Wednesday, March 10, 2021

Evidence for an influence of meditation on immune-related pathways?

I pass on the abstract, below, and also the entire text of a study by Chaix et al.:


• We explored the methylome of trained meditators vs untrained controls in PBMCs. 
• No significant basal difference in methylation profiles was observed between groups. 
• Meditators showed 61 Differentially Methylated Sites after a meditation practice day. 
• These DMS were enriched in genes associated with immune cell processes and ageing. 
• Controls showed no significant DMS after a leisure-based control intervention. 
The human methylome is dynamically influenced by psychological stress. However, its responsiveness to stress management remains underexplored. Meditation practice has been shown to significantly reduce stress level, among other beneficial neurophysiological outcomes. Here, we evaluated the impact of a day of intensive meditation practice (t2−t1 = 8 h) on the methylome of peripheral blood mononuclear cells in experienced meditators (n = 17). In parallel, we assessed the influence of a day of leisure activities in the same environment on the methylome of matched control subjects with no meditation experience (n = 17). DNA methylation profiles were analyzed using the Illumina 450 K beadchip array. We fitted for each methylation site a linear model for multi-level experiments which adjusts the variation between t1 and t2 for baseline differences. No significant baseline differences in methylation profiles was detected between groups. In the meditation group, we identified 61 differentially methylated sites (DMS) after the intervention. These DMS were enriched in genes mostly associated with immune cell metabolism and ageing and in binding sites for several transcription factors involved in immune response and inflammation, among other functions. In the control group, no significant change in methylation level was observed after the day of leisure activities. These results suggest that a short meditation intervention in trained subjects may rapidly influence the epigenome at sites of potential relevance for immune function and provide a better understanding of the dynamics of the human methylome over short time windows.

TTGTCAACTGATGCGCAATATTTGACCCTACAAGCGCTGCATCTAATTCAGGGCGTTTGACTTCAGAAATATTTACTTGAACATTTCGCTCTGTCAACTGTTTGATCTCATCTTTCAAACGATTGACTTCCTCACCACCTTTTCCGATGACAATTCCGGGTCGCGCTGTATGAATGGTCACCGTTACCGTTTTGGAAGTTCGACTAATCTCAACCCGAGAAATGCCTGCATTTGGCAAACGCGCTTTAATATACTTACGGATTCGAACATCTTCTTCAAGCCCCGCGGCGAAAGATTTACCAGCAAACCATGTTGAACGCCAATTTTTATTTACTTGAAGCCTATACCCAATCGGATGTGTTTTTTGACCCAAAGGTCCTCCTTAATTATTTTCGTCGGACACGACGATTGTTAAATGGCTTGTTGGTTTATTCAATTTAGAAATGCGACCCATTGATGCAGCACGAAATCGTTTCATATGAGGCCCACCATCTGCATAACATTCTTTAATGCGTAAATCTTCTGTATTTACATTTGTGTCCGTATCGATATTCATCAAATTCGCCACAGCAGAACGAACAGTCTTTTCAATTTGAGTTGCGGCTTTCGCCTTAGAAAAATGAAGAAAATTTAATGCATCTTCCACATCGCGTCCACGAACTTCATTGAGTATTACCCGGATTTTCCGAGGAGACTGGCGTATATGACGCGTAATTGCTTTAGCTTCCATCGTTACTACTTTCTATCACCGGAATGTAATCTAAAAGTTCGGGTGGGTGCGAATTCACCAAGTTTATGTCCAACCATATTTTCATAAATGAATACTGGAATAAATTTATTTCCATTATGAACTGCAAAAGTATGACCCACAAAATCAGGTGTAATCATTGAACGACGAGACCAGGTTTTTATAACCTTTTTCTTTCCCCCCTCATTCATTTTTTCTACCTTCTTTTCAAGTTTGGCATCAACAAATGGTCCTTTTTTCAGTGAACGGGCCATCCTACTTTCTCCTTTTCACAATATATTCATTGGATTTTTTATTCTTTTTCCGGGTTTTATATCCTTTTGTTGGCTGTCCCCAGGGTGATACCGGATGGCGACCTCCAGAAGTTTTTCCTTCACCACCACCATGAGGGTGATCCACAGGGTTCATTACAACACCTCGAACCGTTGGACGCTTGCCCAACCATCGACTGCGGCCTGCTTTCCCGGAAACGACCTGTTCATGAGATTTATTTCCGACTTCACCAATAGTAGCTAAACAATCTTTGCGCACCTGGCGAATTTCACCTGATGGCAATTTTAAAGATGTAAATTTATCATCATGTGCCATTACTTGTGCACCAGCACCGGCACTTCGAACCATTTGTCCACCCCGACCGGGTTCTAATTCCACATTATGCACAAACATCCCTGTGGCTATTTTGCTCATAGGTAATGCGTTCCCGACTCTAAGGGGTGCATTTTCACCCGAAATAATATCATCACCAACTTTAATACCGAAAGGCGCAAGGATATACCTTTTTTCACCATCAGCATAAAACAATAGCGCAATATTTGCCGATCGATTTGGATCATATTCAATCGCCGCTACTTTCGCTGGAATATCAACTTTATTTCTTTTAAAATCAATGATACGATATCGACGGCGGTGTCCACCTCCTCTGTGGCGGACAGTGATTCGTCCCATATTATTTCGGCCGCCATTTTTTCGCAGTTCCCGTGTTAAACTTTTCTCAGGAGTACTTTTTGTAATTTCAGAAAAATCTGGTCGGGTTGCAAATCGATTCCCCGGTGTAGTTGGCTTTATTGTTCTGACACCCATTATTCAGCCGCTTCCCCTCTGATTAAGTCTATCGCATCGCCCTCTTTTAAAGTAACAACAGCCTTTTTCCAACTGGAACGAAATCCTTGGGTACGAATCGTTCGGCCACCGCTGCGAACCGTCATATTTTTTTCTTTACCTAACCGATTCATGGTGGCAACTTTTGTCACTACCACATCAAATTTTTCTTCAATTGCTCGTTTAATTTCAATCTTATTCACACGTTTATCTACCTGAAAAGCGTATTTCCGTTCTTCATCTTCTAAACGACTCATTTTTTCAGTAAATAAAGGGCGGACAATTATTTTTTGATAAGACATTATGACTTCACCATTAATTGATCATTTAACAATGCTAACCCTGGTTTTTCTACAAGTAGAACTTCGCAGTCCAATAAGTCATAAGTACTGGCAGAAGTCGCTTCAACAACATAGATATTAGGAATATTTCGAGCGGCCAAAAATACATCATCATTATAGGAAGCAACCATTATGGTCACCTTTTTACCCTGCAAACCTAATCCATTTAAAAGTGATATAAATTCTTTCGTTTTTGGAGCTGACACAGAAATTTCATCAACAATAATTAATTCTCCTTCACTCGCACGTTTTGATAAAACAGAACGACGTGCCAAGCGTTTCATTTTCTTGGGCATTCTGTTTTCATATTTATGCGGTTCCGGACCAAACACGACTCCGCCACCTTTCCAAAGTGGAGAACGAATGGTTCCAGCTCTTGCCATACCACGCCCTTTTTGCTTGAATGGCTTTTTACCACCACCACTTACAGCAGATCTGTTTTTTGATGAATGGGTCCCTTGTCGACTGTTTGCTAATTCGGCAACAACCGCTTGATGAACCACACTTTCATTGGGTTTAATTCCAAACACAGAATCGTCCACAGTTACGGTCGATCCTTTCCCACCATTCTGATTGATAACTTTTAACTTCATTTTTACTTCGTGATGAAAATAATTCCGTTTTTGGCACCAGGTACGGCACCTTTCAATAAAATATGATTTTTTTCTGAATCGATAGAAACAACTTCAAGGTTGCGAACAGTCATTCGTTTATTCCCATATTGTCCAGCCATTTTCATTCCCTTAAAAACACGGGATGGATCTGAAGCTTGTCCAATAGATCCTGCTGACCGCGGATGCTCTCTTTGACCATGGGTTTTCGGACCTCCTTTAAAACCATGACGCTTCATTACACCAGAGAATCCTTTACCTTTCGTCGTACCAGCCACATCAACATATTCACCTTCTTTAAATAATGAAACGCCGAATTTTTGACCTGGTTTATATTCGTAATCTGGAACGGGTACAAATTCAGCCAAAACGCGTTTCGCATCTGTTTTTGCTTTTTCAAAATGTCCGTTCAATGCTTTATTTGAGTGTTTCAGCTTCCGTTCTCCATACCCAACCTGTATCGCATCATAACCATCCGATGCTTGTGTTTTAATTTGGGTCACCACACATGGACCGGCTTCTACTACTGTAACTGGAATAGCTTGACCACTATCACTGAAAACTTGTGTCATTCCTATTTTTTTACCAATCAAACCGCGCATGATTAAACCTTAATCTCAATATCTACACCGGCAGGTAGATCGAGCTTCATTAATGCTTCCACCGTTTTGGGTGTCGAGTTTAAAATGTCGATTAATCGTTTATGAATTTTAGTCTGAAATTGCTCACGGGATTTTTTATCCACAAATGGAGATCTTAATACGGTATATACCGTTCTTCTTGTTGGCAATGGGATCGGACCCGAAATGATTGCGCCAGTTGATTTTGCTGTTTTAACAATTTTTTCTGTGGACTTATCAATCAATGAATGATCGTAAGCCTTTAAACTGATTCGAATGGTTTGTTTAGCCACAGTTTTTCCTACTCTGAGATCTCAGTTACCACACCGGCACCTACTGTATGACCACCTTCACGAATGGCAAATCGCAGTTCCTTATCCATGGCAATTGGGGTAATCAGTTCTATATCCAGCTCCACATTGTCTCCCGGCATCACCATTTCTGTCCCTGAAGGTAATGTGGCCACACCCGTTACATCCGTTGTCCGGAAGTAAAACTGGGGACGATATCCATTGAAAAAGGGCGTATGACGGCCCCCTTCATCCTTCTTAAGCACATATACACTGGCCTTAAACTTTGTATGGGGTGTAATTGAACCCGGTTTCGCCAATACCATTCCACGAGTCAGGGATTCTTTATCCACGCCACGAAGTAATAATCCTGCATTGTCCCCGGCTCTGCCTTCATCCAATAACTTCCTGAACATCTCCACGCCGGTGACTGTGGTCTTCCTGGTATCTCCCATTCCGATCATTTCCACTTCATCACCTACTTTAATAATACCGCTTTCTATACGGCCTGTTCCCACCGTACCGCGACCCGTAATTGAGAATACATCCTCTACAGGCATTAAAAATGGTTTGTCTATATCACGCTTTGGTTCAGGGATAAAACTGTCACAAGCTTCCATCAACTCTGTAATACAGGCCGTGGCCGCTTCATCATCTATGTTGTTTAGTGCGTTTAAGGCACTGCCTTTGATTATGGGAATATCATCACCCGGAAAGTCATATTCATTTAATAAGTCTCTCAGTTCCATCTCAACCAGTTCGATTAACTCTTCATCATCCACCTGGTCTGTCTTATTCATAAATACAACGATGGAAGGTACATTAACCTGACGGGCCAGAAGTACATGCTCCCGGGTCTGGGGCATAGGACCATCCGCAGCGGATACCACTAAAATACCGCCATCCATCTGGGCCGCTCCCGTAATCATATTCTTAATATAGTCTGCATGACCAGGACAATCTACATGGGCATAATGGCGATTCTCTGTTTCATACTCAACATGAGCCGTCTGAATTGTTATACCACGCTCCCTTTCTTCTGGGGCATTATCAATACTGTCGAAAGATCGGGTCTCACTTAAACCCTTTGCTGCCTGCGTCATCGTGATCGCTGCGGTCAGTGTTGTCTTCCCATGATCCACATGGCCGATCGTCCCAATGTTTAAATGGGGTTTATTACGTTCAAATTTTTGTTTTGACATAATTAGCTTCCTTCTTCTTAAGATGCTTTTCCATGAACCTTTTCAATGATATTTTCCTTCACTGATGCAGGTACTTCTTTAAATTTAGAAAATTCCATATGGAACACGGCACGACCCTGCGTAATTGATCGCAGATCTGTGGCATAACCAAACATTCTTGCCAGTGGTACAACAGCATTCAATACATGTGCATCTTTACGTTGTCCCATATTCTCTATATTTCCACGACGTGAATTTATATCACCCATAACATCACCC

These are clearly very initial findings that need followup to determine the relationship between the fast epigenetic changes caused by the daylong meditative and previously reported long lasting effects of the practice. There need to be randomized controlled studies with larger sample sizes, active control groups, long-term follow-ups, etc.

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